Governor urges lawmakers to end ‘unnecessary’ budget impasse

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SPRINGFIELD, Ill. (AP) _ Gov. Bruce Rauner is urging lawmakers to end the ``unnecessary'' budget crisis that's gripped Illinois for two years.

The first-term Republican delivered a brief address from the Old State Capitol Tuesday, the evening before legislators were set to begin a special session on the budget. He called for lawmakers to set aside partisan differences, asking the Democrat-controlled Legislature to back a plan introduced by Republicans last week. Rauner says failure to act could cause ``permanent damage.''

The proposal includes a four-year property tax freeze and term limits, along with a four-year income tax increase.

Rauner has been deadlocked with legislative Democrats since taking office in 2015.

If lawmakers don't reach agreement by July 1, Illinois will enter a third year without a budget.

Democrats dismissed Rauner's speech as campaigning, saying he hasn't shown unity in his tenure.

Governor Bruce Rauner's Address:

Good evening,

Thank you for joining us here in the historic Old State Capitol in Springfield.

It was here in Representative Hall that Abraham Lincoln delivered a speech that would change the course of history, where he proclaimed: “a House divided against itself cannot stand.”

Our history reminds us of our state’s great capacity for change – and for our limitless potential when those elected by the people put the people’s interests ahead of all else.

Right now, our state is in real crisis – and the actions we take in the days ahead will determine how history remembers us. We can all do better. We MUST all do better for the citizens of Illinois.

We’ve asked the General Assembly to come together in a special session for the next 10 days – not as Democrats and Republicans – but as leaders who share bipartisan concern for our state’s future.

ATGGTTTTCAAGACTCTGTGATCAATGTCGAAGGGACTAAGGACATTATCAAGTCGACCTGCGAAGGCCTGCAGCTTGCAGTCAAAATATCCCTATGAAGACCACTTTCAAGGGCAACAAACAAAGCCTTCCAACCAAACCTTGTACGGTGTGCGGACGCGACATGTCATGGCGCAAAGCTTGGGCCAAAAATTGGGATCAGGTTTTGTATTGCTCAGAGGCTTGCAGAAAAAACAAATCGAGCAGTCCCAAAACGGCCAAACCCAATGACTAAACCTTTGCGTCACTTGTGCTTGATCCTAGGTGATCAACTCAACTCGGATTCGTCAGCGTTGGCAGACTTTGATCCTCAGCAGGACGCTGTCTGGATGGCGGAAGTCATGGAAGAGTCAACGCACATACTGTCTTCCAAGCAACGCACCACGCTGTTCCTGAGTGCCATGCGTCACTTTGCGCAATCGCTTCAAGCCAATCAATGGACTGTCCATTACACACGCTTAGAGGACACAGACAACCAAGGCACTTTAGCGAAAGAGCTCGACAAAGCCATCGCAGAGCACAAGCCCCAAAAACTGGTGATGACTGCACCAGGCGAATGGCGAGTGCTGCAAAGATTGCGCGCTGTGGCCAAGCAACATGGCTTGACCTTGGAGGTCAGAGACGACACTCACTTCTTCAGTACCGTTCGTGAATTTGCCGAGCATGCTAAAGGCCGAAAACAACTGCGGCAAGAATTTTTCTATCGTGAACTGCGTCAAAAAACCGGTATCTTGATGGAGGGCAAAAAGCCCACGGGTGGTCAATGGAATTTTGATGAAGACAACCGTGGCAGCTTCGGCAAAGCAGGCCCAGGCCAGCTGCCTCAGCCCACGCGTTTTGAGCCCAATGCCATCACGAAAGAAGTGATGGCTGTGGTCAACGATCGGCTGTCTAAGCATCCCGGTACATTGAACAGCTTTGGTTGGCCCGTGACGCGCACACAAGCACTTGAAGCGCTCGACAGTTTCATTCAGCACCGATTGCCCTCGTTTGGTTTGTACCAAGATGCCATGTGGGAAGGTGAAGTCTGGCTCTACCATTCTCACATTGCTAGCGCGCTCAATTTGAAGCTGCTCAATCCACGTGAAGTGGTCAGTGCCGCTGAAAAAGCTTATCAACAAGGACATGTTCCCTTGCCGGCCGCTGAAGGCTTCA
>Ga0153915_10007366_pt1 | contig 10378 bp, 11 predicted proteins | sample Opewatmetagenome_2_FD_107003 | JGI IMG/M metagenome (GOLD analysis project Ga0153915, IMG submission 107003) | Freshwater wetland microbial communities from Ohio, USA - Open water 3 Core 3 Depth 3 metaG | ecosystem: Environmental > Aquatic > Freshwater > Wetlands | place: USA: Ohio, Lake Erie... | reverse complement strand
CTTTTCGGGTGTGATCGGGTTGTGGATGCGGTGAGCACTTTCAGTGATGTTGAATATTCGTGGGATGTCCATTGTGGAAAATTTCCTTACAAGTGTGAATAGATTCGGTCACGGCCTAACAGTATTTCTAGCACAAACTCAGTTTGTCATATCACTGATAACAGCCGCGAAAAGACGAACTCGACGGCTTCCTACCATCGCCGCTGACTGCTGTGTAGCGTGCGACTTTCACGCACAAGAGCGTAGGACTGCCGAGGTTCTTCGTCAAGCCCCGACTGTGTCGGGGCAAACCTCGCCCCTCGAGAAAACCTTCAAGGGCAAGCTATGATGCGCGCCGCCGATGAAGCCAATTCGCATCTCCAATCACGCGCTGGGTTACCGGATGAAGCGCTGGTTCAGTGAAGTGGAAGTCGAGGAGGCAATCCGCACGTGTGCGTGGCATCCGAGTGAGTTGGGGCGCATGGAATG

We must agree on a balanced budget plan, and get it to my desk before the end of the state’s fiscal year – one week from Friday.

Last week, we reviewed a compromise budget plan that I can sign – one that we can all support.  It moves us to middle ground on key issues.  It is truly balanced. It funds schools, higher education, and human services. It provides a real path to property tax reduction.

The plan also stands tall for fundamentals. Spending reductions. Limits on expenses.  Debt reduction. And term limits on legislative leaders and statewide officeholders, including the Governor.

If we can agree to pass it, this plan will send a message across our state and around the nation that we are serious about making Illinois a more attractive destination for investment, new businesses, and new jobs.

If we can agree to pass it, we will stop this unnecessary crisis.

Failure to act is not an option. Failure to act may cause permanent damage to our state that will take years to overcome.

Over the next 10 days, we have an opportunity to change the State of Illinois for the better. To give our people a future they can believe in. To give job creators a reason to come, and families a reason to stay.

We can reach an agreement. After all, we share a common mission. We seek to achieve a greater good, to create a better life for our children and grandchildren here in Illinois.

The proposals before us represent a common-sense compromise to put us on a better path.

So, on the eve of what may become one of the most important legislative sessions in Illinois history, we’re asking the General Assembly to do what those who came before us did that changed the course of history: have the courage to dare to do what is right ... to act for the people.

And together, we will create a brighter future for every family across Illinois.

Thank you. God bless you.  God bless our beloved State of Illinois. And God bless the United States of America.

State Senator James Clayborne responds to Gov. Rauner’s unity speech:

“The Senate passed a balanced budget in May with reforms requested by Gov. Rauner. Instead of supporting that plan, he pulled Republican votes off of it and allowed it to sit in the House until the regular session ended. The state has gone 720 days without a budget, and our backlog of unpaid bills has risen to $15 billion. I think Gov. Rauner’s call for unity is a little late.”

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